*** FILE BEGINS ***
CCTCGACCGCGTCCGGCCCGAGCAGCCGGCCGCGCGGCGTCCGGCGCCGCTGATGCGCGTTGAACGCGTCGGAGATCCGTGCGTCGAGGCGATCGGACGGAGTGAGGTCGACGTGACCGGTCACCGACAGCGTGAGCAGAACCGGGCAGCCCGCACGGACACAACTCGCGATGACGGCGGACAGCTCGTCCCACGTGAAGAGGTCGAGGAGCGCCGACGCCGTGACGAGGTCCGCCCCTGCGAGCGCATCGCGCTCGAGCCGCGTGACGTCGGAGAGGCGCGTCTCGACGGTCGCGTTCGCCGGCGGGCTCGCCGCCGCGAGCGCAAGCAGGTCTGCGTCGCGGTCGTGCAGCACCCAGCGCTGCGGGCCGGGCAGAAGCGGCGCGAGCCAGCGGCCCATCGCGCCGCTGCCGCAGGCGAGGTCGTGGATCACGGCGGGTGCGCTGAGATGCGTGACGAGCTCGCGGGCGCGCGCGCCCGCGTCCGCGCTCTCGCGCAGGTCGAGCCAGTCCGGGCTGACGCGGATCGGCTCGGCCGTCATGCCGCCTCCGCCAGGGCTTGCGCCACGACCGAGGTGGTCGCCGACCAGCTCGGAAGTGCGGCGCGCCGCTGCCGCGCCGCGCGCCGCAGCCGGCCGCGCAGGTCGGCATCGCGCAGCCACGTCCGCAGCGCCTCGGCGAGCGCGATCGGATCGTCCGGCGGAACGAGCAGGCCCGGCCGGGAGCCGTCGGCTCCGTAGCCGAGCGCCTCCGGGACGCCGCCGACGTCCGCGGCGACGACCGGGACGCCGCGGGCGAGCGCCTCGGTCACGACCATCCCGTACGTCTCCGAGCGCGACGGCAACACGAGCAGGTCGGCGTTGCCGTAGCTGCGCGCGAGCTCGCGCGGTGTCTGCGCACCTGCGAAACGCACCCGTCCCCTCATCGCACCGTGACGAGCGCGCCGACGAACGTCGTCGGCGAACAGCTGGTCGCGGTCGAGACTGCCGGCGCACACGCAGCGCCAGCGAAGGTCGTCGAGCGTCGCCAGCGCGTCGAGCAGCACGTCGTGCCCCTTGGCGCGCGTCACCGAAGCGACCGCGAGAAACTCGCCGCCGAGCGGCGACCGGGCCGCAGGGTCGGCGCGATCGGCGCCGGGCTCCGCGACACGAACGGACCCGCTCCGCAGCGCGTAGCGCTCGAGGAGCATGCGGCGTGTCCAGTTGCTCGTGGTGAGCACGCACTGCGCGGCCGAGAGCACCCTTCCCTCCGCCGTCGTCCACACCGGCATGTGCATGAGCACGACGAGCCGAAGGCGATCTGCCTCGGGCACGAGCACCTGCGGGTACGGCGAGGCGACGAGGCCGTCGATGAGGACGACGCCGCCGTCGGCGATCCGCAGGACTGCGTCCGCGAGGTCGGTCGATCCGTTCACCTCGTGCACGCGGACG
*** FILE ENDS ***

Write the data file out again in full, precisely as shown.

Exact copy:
CCTCGACCGCGTCCGGCCCGAGCAGCCGGCCGCGCGGCGTCCGGCGCCGCTGATGCGCGTTGAACGCGTCGGAGATCCGTGCGTCGAGGCGATCGGACGGAGTGAGGTCGACGTGACCGGTCACCGACAGCGTGAGCAGAACCGGGCAGCCCGCACGGACACAACTCGCGATGACGGCGGACAGCTCGTCCCACGTGAAGAGGTCGAGGAGCGCCGACGCCGTGACGAGGTCCGCCCCTGCGAGCGCATCGCGCTCGAGCCGCGTGACGTCGGAGAGGCGCGTCTCGACGGTCGCGTTCGCCGGCGGGCTCGCCGCCGCGAGCGCAAGCAGGTCTGCGTCGCGGTCGTGCAGCACCCAGCGCTGCGGGCCGGGCAGAAGCGGCGCGAGCCAGCGGCCCATCGCGCCGCTGCCGCAGGCGAGGTCGTGGATCACGGCGGGTGCGCTGAGATGCGTGACGAGCTCGCGGGCGCGCGCGCCCGCGTCCGCGCTCTCGCGCAGGTCGAGCCAGTCCGGGCTGACGCGGATCGGCTCGGCCGTCATGCCGCCTCCGCCAGGGCTTGCGCCACGACCGAGGTGGTCGCCGACCAGCTCGGAAGTGCGGCGCGCCGCTGCCGCGCCGCGCGCCGCAGCCGGCCGCGCAGGTCGGCATCGCGCAGCCACGTCCGCAGCGCCTCGGCGAGCGCGATCGGATCGTCCGGCGGAACGAGCAGGCCCGGCCGGGAGCCGTCGGCTCCGTAGCCGAGCGCCTCCGGGACGCCGCCGACGTCCGCGGCGACGACCGGGACGCCGCGGGCGAGCGCCTCGGTCACGACCATCCCGTACGTCTCCGAGCGCGACGGCAACACGAGCAGGTCGGCGTTGCCGTAGCTGCGCGCGAGCTCGCGCGGTGTCTGCGCACCTGCGAAACGCACCCGTCCCCTCATCGCACCGTGACGAGCGCGCCGACGAACGTCGTCGGCGAACAGCTGGTCGCGGTCGAGACTGCCGGCGCACACGCAGCGCCAGCGAAGGTCGTCGAGCGTCGCCAGCGCGTCGAGCAGCACGTCGTGCCCCTTGGCGCGCGTCACCGAAGCGACCGCGAGAAACTCGCCGCCGAGCGGCGACCGGGCCGCAGGGTCGGCGCGATCGGCGCCGGGCTCCGCGACACGAACGGACCCGCTCCGCAGCGCGTAGCGCTCGAGGAGCATGCGGCGTGTCCAGTTGCTCGTGGTGAGCACGCACTGCGCGGCCGAGAGCACCCTTCCCTCCGCCGTCGTCCACACCGGCATGTGCATGAGCACGACGAGCCGAAGGCGATCTGCCTCGGGCACGAGCACCTGCGGGTACGGCGAGGCGACGAGGCCGTCGATGAGGACGACGCCGCCGTCGGCGATCCGCAGGACTGCGTCCGCGAGGTCGGTCGATCCGTTCACCTCGTGCACGCGGACG